Eric Fish of Sinostand basically said all I wanted to in his post earlier today, “Foxconn: A Very Quiet Riot“:
Over the past day or so several foreign media outlets including Huffington Post, Business Insider and Bloomberg TV have been reporting that dozens of workers at a Foxconn factory in Chengdu were arrested after clashing with security at a dormitory. Some said that “workers with a grudge against the security guards prevented them from catching a thief. Soon up to 1,000 workers were ‘throwing trash bins, chairs, pots, bottles and fireworks from the upper floor of the building and destroying public facilities.’”
These outlets cited a single source: Want China Times – a Taiwanese agency which routinely prints stories based on single, unreliable sources (here, here and here, for instance). In this case, WCT cited Molihua – a democracy and human rights advocacy group.
But we would like to point out that Huffington Post, Business Insider and Bloomberg TV varied in their degrees of shittiness. The winner?
Narrowly, Bloomberg TV, which used a picture from last year to illustrate its point. Isn’t that called “doctoring”? Isn’t that the preferred device of propagandists from here to there, the world over?
We often fixate on Chinese media’s “propaganda” because their bias seems so obvious. Well, at least they’re somewhat forthright about it. A softer, more difficult to detect type of propaganda — which people prefer to label “bias” — is alive and well in the US, too, and it’s exemplified by journalists who are simply too willing to believe a story because they’ve been weaned on the “China Narrative.” Heard a whisper about a Foxconn riot? And it involves 1,000 people, you say? Must be true! Let’s throw on a splashy headline and link to a bunch of our own back stories about Foxconn being bad! Who needs fact-checking? Who will ever call us out on our shit? Who needs to contact Foxconn? It’s not like anyone can get in touch with them…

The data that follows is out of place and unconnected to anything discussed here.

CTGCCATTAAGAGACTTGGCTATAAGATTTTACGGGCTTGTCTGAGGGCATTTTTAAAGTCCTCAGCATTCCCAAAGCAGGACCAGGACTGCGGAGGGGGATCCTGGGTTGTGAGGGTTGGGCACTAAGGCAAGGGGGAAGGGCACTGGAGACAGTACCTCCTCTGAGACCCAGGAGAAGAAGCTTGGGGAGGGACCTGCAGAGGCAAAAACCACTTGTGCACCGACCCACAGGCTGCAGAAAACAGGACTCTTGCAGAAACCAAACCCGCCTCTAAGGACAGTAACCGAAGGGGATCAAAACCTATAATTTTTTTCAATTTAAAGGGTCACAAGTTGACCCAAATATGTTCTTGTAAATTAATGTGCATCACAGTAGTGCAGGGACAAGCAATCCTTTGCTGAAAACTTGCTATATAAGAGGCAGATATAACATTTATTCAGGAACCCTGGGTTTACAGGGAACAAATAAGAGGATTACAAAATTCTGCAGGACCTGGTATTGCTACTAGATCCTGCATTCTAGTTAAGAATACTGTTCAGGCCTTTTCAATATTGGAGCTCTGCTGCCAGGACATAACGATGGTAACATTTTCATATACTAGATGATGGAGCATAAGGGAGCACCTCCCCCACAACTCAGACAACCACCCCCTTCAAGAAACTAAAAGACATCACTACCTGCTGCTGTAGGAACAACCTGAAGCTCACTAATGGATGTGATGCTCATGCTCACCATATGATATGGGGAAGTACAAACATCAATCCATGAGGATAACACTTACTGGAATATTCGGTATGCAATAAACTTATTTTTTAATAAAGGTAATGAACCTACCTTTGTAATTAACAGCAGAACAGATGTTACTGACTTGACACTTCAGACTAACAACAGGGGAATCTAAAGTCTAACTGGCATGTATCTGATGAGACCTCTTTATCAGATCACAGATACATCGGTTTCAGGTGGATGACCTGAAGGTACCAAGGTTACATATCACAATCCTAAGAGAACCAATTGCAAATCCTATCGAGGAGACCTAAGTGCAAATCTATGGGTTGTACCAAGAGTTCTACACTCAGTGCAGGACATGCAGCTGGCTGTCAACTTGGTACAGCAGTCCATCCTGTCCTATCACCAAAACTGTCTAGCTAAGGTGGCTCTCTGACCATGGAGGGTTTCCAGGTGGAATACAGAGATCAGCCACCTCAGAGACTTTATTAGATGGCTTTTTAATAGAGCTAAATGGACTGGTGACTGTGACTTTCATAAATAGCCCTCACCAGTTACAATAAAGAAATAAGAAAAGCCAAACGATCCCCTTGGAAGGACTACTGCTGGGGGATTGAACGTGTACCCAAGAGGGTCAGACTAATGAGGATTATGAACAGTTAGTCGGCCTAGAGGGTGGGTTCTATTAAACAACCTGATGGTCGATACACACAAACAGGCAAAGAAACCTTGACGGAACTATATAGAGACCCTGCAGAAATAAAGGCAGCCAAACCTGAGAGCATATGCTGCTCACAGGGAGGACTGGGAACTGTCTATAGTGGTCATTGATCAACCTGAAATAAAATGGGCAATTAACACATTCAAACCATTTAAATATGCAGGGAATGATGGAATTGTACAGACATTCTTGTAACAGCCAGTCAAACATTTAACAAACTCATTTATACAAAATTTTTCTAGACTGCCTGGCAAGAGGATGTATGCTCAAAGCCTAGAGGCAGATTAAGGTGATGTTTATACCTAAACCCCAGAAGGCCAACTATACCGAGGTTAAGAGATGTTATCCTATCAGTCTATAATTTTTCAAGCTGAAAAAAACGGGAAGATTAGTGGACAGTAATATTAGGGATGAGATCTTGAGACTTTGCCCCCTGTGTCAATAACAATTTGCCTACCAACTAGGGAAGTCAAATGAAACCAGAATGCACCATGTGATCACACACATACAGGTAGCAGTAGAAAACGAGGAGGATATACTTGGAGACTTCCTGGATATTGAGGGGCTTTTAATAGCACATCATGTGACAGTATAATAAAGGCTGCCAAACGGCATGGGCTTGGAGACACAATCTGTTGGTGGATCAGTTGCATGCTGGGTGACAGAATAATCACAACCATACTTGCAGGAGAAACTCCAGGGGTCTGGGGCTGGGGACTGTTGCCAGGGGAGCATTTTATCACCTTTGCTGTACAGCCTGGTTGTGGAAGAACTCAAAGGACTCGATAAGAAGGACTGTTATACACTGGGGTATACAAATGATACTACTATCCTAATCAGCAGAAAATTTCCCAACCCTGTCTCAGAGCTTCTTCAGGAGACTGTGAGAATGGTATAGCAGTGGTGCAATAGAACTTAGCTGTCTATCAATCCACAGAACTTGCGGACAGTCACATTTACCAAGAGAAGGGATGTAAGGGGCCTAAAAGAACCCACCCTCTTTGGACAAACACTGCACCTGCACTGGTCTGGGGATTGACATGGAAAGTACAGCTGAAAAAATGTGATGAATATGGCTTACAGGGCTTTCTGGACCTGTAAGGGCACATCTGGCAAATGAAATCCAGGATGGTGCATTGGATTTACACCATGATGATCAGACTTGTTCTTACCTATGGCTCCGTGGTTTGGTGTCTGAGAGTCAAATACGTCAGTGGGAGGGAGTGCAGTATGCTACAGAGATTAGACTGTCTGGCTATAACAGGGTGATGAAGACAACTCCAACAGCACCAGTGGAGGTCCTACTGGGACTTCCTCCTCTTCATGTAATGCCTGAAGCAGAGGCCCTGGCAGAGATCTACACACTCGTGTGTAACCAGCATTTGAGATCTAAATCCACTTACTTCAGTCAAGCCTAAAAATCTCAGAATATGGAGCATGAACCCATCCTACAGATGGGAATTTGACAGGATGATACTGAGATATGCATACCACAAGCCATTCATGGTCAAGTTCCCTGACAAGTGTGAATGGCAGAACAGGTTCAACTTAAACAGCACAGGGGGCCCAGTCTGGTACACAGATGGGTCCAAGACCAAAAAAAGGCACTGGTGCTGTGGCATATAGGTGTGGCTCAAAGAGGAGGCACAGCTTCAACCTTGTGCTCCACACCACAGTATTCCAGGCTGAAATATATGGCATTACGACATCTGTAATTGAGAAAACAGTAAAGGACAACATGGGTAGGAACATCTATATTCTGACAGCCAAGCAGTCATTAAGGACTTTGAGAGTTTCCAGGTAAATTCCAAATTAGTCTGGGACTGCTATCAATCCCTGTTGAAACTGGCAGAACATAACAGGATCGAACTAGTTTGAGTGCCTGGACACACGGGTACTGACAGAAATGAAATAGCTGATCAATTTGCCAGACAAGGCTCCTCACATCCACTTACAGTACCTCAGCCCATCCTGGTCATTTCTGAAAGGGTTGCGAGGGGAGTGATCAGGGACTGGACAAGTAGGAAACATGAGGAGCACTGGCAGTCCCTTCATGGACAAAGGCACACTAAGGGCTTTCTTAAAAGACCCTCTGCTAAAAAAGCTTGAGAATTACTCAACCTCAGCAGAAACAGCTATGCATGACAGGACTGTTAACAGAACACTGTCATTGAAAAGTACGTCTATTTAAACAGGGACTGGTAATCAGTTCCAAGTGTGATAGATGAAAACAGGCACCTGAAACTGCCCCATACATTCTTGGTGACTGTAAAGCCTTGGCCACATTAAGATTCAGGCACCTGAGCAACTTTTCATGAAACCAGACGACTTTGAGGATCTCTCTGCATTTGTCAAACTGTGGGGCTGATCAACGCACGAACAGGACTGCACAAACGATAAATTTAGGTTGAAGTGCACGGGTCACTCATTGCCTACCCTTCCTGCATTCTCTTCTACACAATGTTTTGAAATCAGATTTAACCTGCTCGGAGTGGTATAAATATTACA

I got in touch with Foxconn Technology Group and they sent this press release:
We were informed by local law enforcement authorities that late Monday night, several employees of our facility in Chengdu had a disagreement with the owner of a restaurant located in that city. We were also informed that the employees subsequently returned to their off-campus residence, owned and managed by third-party companies, at which time a number of other residents also became involved in the disagreement and local police were called to the scene to restore order. Foxconn is cooperating with local law enforcement authorities on their investigation into this incident.
That’s Eric Fish again, who adds, “It’s too early to say definitively that the original Want China Times report (and all those that based their reports entirely on it) were completely wrong, but I think it is safe to say they jumped the gun.”
Oh the way, we’re still waiting for your correction, Bloomberg.